The first FI$CY Awards for leadership in connection with fiscal matters were given out Wednesday evening. FI$CYs are awarded to elected officials who demonstrate the policy leadership and political courage to address the large structural deficits that threaten governments at various levels.
Senate Budget Chairman Kent Conrad (D-N.D.), House Budget Chairman Paul Ryan (R-Wis.) and Indiana Gov. Mitch Daniels (R) all won FI$CYs. All three were chosen because they led by example in connection with fiscal matters in some important way. For example, Conrad championed the need for the National Commission on Fiscal Responsibility and Reform, which he served on; Ryan provided his “Roadmap” on how to address the nation’s large and growing structural deficits; and Daniels demonstrated a way to reduce the size of state government and put its finances in order and still get re-elected by a wide margin.
The plain and simple truth is that America is on a dangerous fiscal path. The federal and most state governments have grown too big, promised too much and waited too long to put their finances in order. We must take steps to begin to address structural deficits at all levels of government. At the same time, we must do so in a way that does not undercut our economic recovery and efforts to create jobs.
Governors will be on the front lines in connection with the structural deficit challenge. They have to deal with constitutional or statutory budget controls, can’t print money and must take concrete fiscal actions to maintain high credit ratings. Their challenges will increase when federal stimulus funds run out later this calendar year. Governors will need to focus primarily on cutting spending along with restructuring government operations and off-balance sheet obligations. Any additional taxes must be reasoned, reasonable and competitive. They will also need to make targeted investments in critical infrastructure and other areas that can help to create a better future and partner with business to renew innovation, including in the manufacturing sector.
As typically is the case, the federal government is a lag indicator in addressing structural challenges. It typically waits until a crisis is at our doorstep before it addresses large, known and growing problems. This unacceptable condition has reached epidemic levels during the past eight years.
Now that the 112th Congress has been sworn in, it’s time to get serious about putting our nation’s finances in order. After all, we now have about $14 trillion in debt that is growing rapidly, and the current debt ceiling limit will be reached by the end of March.
If things weren’t bad enough, one of the last acts of the 111th Congress was to enact a “compromise” that will add almost $900 billion to federal deficits and debt levels over the next two years alone. This was the typical Washington deal that the American people rejected in the recent midterm elections. Namely, you give me my tax cuts and more, and we’ll give you your spending increases and more! We’ll charge it all on the nation’s credit card, borrow it mostly from foreign lenders and worry about our structural deficits later!
The 112th Congress needs to pass a fiscal 2011 budget that takes a tough line on the base level of federal discretionary spending. After all, discretionary spending exploded from fiscal 2008 to fiscal 2010 despite low inflation levels. Washington needs to reimpose tough but realistic statutory budget controls along the lines of those recommended by the Peterson-Pew Commission on Budget Reform, possibly as part of the legislation that will raise the debt ceiling limit.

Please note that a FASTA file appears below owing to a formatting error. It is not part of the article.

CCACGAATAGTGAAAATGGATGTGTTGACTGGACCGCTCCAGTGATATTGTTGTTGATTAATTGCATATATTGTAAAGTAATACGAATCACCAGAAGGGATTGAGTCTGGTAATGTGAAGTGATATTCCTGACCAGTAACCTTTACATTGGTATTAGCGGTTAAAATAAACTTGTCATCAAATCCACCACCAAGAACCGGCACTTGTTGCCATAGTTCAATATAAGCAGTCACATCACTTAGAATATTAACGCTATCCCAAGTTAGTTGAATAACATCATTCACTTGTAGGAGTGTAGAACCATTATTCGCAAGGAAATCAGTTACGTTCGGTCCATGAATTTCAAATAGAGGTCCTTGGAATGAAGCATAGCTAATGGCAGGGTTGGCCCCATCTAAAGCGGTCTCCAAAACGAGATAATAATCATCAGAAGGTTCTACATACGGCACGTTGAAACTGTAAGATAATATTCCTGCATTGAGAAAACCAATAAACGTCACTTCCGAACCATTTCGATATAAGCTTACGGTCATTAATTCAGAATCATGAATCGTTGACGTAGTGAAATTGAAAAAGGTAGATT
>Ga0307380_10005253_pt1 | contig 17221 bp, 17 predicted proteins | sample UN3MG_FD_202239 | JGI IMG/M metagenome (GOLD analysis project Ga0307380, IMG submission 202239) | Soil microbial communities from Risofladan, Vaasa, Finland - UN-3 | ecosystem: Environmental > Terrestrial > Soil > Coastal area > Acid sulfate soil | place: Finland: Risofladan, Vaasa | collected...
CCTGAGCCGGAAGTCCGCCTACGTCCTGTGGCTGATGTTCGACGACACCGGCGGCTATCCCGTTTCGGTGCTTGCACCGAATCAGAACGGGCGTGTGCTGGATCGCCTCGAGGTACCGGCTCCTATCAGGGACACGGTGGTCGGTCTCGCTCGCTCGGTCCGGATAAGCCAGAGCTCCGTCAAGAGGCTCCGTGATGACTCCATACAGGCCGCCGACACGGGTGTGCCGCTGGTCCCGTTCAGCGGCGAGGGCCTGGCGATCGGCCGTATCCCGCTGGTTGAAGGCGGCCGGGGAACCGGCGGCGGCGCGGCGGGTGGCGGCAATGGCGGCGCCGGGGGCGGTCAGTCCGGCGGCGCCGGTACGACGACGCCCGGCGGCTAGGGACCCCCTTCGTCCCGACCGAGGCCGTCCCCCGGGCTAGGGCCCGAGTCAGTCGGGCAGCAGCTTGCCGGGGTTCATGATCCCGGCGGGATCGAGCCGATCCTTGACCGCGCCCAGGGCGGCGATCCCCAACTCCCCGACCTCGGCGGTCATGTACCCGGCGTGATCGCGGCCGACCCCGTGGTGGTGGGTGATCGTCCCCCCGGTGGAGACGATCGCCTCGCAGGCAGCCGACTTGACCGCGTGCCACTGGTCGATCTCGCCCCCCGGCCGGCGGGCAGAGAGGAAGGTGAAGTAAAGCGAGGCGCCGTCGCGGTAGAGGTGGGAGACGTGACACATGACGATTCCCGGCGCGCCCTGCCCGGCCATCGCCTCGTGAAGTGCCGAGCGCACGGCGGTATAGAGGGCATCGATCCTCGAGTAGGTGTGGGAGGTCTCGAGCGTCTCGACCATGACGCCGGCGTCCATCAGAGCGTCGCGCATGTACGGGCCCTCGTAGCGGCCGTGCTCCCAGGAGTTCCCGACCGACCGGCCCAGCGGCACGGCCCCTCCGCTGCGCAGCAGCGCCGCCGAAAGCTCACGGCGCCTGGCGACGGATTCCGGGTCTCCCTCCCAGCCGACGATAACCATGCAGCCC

After taking the above steps, Congress should move to reform Social Security to make it solvent, sustainable, secure and more savings-oriented. It’s true that Social Security is a much smaller problem than Medicare and that, absent from hitting the debt-ceiling limit, it does not face a near-term crisis as was the case in 1983. However, Social Security is now adding to our annual federal deficits and is underfunded by almost $8 trillion in current dollar terms. More importantly, Social Security represents the biggest opportunity to reform a social insurance program in a way that can exceed the expectations of every generation of Americans. It is an opportunity that we should not lose.
Congress should also move to create a Federal Transformation and Accountability Task Force to review and recommend ways to reprioritize and re-engineer the base of federal spending programs, tax policies, organizational concepts and operational practices. Based on my almost 10 years as comptroller general of the United States and head of the Government Accountability Office, it is clear that most the federal government is based on the 1950s. It’s time to make government more future-focused and results-oriented. This will require a special process with capable, credible and nonconflicted individuals with the courage to tell the truth and set the table for tough choices by elected officials.
Yes, we need to engage in comprehensive tax reform and a new round of health care reform. However, these issues will not be ripe before 2013. We should, therefore, take steps both within and outside Washington’s Beltway to prepare the way for tough choices and transformational reforms in these areas.
It’s show-me time in Washington. We need leadership, not laggardship, and results rather than rhetoric in connection with fiscal responsibility. The American people and our foreign lenders are watching.
David M. Walker, founder and CEO of the Comeback America Initiative, is a former comptroller general.
Vice President Joe Biden waits to conduct a mock swearing-in ceremony with Sen. Brian Schatz, D-Hawaii, in the Capitol's Old Senate Chamber, December 2, 2014. Schatz was sworn in to serve the remainder of his term since he was appointed to the seat after Sen. Daniel Inouye, D-Hawaii, passed away.